We can now use them to manipulate a sine wave. Its normal range is [-1,+1], but we want it to go from [0, _PulseAmount]. Let’s do this step by step, firstly mapping it onto the range [0, 1]. This is exactly the opposite of what we have seen when we unpacked the normals, and it can be done like this:

    \[v = \frac{\sin\left(time\right) + 1}{2}\]

In a Unity shader, the variable that contains the current time in seconds is called _Time.y.

Now that the range of our sine wave is correct, we have to change its period so that it completes a wobble in exactly _PulsePeriod seconds. To do this, we have to first understand that a sine wave has period \tau=2\pi, meaning that it completes a wobble in approximately 6.28 seconds. The problem now is to take something in the range [0, _PulsePeriod] to to remap it to the range [0, \tau]. This can be done with the following equation:

    \[v = \frac{\sin\left(time \cdot \frac{\tau}{period} \right) + 1}{2}\]

which is implemented like this:

The result is an extruding tentacle, which wobbly behaviour can be fully controlled from its material inspector:

❓ Tau?
Yes. When working with sine waves, \tau is objectively superior to \pi in every possible way. PERIOD.
Positional Waves

There is an extra thing that we can tweak to give a more organic feel to our tentacle. At the moment the extrusion takes place at the same time on each triangle. We change that, by adding a component that takes into account the current position.

For this purpose, we can use the UV map of the texture. This is not a perfect solution, but if the map is wrapped nicely, you will hardly see any seams.

This new results gives the illusion the wave is propagating through the tentacle. In actuality, the extrusion happens on each vertex at the same time, although the wave is shifted in time depending on its UV coordinate.

Part 5. Selective Extrusion

With the code done so far, the entire tentacle wobbles. What we want is that only the suckers should move. Doing this solely by code is virtually impossible, as we have no idea which vertices are part of the suckers.

The solution is to rely on an additional texture that we can sample, called _PulseTex. Its sampled value, from 0 to 1, will be used as a multiplicative coefficient for the extrusion amount. Parts of the tentacle that are not sucker will still be extruded, but by zero metres, making them static.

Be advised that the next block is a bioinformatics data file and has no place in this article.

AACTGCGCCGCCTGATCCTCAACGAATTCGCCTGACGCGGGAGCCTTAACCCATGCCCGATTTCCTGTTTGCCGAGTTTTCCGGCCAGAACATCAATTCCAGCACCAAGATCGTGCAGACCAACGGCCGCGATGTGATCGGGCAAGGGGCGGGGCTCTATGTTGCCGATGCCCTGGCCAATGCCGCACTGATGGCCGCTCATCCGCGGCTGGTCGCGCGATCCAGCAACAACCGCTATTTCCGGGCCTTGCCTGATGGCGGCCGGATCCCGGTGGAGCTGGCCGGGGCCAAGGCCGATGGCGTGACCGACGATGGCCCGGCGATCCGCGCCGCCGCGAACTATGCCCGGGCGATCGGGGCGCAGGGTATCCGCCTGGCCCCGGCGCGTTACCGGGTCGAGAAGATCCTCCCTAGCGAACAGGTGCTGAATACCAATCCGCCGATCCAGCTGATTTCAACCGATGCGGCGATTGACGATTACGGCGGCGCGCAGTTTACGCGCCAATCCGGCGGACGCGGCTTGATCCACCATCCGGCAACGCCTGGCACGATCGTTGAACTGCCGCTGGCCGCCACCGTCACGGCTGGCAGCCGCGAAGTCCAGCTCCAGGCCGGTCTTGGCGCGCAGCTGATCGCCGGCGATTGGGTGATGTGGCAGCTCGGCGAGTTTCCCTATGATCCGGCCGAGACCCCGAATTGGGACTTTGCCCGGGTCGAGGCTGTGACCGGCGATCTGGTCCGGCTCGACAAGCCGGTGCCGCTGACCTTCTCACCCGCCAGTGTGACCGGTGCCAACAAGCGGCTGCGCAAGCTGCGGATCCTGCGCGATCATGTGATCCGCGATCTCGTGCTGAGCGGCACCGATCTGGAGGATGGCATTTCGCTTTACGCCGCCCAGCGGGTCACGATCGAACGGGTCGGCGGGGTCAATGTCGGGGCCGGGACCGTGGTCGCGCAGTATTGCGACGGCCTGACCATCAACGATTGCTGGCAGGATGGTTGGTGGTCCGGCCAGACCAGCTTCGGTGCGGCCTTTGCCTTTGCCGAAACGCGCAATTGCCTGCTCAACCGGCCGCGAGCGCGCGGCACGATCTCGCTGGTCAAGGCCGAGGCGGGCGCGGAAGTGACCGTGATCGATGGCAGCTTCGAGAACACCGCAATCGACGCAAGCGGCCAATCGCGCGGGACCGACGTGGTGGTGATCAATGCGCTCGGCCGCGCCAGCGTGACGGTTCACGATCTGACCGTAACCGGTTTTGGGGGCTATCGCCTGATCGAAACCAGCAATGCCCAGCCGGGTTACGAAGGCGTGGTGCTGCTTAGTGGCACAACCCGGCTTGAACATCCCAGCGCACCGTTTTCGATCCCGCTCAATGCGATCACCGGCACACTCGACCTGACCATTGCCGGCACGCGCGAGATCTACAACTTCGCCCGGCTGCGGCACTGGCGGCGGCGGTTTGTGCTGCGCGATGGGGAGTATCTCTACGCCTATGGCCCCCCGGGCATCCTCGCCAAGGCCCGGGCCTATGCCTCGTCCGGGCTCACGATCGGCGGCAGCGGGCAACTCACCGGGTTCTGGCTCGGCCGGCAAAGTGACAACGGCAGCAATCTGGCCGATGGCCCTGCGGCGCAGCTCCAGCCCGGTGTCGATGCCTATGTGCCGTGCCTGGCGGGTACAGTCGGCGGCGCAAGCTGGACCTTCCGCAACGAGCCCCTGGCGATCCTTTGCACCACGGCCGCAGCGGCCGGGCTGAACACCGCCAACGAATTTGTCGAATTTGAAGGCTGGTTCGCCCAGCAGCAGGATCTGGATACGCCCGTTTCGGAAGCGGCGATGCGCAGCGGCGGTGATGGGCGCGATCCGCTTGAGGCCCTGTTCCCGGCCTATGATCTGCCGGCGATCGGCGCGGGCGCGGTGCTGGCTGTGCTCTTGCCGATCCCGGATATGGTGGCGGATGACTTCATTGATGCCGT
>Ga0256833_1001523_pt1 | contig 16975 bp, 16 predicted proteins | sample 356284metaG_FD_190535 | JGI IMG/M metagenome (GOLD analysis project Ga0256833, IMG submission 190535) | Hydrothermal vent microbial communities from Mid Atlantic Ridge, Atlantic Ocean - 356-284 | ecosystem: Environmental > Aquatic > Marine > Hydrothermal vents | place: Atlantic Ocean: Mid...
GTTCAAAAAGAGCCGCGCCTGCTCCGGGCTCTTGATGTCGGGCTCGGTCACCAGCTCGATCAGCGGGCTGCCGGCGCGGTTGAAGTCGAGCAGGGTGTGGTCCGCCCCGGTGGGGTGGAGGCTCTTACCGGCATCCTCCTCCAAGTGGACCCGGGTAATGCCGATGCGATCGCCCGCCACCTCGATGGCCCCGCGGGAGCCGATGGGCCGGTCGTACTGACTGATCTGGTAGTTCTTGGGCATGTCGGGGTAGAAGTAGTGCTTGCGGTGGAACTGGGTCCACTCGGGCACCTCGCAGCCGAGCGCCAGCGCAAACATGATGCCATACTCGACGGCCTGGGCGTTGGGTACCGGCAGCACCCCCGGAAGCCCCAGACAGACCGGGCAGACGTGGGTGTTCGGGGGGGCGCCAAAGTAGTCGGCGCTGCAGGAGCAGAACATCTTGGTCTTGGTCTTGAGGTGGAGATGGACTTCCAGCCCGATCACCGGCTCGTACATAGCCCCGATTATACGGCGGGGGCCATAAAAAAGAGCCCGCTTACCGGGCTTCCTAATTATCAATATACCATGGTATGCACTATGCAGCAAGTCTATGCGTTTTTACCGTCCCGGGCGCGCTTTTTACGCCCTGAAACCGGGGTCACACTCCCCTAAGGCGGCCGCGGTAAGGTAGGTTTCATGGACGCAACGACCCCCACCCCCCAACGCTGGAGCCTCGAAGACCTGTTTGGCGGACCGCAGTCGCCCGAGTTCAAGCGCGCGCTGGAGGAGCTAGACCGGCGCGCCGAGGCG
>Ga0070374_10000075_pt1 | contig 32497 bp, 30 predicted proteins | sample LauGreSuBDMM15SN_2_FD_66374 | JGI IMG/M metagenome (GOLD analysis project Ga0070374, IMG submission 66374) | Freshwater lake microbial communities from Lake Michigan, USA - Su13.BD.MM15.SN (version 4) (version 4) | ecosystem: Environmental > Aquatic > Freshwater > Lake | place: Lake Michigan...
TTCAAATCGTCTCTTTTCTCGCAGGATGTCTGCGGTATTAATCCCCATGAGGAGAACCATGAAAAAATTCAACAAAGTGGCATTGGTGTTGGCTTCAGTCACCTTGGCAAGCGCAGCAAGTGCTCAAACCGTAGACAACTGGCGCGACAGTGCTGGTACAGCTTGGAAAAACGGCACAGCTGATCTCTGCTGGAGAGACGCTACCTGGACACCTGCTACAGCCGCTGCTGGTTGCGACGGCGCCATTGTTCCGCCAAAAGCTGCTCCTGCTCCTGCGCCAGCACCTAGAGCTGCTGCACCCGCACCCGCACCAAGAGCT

In the shading function we have used the function tex2D to sample a texture at a specific UV coordinate. That function cannot be used in the vertex function; tex2Dlod should be used instead. The only difference is that instead of taking UV coordinates, it requires two additional parameters. If we want to achieve the same behaviours of its counterpart, we can simply set them to zero.

In the following example, the blue channel of _PulseTex is used.

By using a texture that is white (or blue) where the suckers are, we can achieve a very realistic look:

Conclusion & Downloads

This tutorials showed how to create a shader that gives an organic, creepy look to a tentacle. Despite being used for a tentacle, this technique can be applied to a huge variety of scenarios.

If you are interested in more tutorial on tentacles, have a look at the series on Inverse Kinematics:

For more shader goodness, this other series might be worth having a look:

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Download: You can download the Unity project for this tutorial on Patreon.

Credits for the 3D model of the tentacle goes to Daniel Glebinski.

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You are free to use, adapt and build upon this tutorial for your own projects (even commercially) as long as you credit me.

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If the knowledge you have gained had a significant impact on your project, a mention in the credit would be very appreciated. ❤️🧔🏻